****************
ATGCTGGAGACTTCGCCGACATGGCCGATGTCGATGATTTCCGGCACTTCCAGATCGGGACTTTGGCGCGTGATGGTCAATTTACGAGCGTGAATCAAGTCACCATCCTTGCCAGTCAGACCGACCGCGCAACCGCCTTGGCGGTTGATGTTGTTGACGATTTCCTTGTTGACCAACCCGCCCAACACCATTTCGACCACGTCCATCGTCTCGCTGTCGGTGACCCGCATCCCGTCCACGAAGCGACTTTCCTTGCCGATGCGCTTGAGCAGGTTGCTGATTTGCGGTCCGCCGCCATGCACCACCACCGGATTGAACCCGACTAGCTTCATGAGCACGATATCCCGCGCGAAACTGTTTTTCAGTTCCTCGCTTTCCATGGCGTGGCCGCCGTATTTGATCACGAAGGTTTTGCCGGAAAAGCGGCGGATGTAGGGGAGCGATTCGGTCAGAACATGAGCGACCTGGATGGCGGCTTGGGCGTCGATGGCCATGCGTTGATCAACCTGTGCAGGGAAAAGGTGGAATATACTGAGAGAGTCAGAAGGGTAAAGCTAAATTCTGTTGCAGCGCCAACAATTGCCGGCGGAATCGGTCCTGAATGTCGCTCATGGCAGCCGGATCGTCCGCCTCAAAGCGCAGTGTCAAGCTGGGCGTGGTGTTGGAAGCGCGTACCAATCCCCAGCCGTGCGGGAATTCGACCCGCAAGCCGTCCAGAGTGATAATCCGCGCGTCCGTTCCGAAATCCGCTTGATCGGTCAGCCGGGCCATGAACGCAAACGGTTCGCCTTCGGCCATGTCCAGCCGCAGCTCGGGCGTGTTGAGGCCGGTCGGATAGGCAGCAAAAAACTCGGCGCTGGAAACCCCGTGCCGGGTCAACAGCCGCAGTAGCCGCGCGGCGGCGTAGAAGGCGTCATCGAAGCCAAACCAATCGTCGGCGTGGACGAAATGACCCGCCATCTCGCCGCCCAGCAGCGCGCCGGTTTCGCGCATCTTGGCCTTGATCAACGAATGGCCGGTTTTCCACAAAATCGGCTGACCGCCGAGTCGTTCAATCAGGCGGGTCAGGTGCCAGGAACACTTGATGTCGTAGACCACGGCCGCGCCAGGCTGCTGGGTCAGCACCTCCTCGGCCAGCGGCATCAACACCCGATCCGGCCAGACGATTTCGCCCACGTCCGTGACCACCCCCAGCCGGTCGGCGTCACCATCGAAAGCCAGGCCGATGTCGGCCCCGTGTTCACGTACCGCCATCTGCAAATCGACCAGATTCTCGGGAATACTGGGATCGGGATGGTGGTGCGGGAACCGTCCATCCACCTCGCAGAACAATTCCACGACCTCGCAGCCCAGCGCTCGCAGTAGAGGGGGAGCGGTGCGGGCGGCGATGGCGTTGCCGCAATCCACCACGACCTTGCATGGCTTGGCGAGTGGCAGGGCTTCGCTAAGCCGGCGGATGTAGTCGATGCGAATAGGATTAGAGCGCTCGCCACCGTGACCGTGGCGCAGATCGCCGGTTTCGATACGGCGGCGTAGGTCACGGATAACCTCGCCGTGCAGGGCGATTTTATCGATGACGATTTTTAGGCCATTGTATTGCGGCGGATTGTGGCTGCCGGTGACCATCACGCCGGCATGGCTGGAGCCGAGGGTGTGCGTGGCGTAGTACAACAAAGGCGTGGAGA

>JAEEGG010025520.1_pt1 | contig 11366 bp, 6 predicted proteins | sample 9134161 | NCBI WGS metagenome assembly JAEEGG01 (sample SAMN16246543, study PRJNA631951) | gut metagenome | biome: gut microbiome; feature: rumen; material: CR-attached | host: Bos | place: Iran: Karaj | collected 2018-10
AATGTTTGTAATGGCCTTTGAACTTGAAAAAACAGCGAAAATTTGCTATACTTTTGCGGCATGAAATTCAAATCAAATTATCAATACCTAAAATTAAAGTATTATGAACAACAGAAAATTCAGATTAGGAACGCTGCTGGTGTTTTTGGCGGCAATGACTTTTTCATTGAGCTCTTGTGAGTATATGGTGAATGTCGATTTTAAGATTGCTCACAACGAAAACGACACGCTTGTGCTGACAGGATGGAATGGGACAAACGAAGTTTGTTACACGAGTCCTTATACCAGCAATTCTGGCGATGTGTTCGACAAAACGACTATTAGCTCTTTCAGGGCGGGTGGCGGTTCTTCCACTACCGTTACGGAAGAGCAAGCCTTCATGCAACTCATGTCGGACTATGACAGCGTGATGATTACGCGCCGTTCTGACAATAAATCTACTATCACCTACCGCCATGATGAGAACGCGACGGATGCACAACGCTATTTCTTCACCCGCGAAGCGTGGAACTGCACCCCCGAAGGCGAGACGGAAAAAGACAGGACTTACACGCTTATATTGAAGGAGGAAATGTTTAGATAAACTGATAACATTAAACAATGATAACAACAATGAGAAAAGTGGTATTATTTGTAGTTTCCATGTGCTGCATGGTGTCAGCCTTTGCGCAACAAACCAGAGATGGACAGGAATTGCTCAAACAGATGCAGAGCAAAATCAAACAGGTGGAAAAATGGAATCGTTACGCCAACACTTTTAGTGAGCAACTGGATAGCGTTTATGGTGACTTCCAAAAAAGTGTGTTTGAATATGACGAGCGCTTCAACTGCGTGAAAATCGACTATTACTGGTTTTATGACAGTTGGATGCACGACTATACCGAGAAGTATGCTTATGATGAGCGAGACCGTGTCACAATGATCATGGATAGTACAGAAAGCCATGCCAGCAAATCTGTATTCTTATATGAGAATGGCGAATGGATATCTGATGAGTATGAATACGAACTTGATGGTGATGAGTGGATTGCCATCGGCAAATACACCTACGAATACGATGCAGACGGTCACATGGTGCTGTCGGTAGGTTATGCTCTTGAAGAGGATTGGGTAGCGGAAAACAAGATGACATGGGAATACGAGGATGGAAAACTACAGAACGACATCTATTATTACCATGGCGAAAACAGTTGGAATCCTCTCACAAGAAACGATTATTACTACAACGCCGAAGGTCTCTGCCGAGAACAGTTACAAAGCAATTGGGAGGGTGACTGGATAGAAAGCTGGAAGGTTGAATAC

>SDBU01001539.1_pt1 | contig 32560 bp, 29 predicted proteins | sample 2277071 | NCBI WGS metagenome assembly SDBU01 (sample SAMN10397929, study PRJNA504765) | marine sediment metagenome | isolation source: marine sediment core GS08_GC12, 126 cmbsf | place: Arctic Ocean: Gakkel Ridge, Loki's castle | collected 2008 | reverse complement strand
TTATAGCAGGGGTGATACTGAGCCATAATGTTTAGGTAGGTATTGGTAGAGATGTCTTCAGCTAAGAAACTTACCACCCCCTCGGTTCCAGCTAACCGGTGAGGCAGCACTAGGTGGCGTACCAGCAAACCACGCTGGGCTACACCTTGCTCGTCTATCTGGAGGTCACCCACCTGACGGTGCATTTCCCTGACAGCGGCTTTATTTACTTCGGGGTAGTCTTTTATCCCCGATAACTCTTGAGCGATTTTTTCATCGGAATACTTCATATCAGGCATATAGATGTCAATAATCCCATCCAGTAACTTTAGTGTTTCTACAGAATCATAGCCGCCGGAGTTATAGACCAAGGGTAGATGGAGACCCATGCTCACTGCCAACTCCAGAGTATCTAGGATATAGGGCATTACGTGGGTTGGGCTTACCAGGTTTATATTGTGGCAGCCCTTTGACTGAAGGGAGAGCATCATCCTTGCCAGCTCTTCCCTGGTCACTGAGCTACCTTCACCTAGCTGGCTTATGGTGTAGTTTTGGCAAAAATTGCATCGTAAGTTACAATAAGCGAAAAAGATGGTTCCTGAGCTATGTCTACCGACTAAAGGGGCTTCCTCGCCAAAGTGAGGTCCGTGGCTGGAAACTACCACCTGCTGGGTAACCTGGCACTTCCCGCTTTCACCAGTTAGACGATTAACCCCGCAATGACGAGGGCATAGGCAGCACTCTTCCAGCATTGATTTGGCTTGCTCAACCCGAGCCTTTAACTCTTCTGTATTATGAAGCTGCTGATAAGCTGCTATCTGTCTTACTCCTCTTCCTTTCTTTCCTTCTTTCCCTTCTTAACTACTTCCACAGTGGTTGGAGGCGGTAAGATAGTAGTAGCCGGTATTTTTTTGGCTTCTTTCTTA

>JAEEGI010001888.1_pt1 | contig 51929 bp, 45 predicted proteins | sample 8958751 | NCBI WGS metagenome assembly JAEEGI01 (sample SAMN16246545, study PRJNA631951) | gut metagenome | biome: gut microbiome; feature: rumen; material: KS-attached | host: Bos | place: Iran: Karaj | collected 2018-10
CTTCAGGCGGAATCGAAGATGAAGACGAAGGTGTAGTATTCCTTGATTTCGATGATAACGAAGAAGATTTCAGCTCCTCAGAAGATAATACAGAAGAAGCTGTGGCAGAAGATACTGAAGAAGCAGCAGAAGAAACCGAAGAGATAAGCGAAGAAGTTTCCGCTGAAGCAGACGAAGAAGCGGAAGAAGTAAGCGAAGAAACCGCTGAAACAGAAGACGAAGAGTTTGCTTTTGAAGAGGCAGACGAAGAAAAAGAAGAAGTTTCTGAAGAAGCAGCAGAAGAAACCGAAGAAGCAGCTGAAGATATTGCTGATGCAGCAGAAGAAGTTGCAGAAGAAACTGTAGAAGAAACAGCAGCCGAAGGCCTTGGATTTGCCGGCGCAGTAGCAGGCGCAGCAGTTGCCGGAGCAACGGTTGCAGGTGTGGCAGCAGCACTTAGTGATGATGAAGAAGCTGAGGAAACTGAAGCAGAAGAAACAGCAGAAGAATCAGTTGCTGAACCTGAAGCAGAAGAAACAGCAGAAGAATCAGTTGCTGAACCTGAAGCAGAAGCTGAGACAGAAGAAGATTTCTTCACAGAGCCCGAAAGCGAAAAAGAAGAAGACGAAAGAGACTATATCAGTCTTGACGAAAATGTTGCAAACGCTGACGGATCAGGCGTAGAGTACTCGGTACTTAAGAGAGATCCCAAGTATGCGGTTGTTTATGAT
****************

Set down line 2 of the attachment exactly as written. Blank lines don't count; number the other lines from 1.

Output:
>JAEEGG010025520.1_pt1 | contig 11366 bp, 6 predicted proteins | sample 9134161 | NCBI WGS metagenome assembly JAEEGG01 (sample SAMN16246543, study PRJNA631951) | gut metagenome | biome: gut microbiome; feature: rumen; material: CR-attached | host: Bos | place: Iran: Karaj | collected 2018-10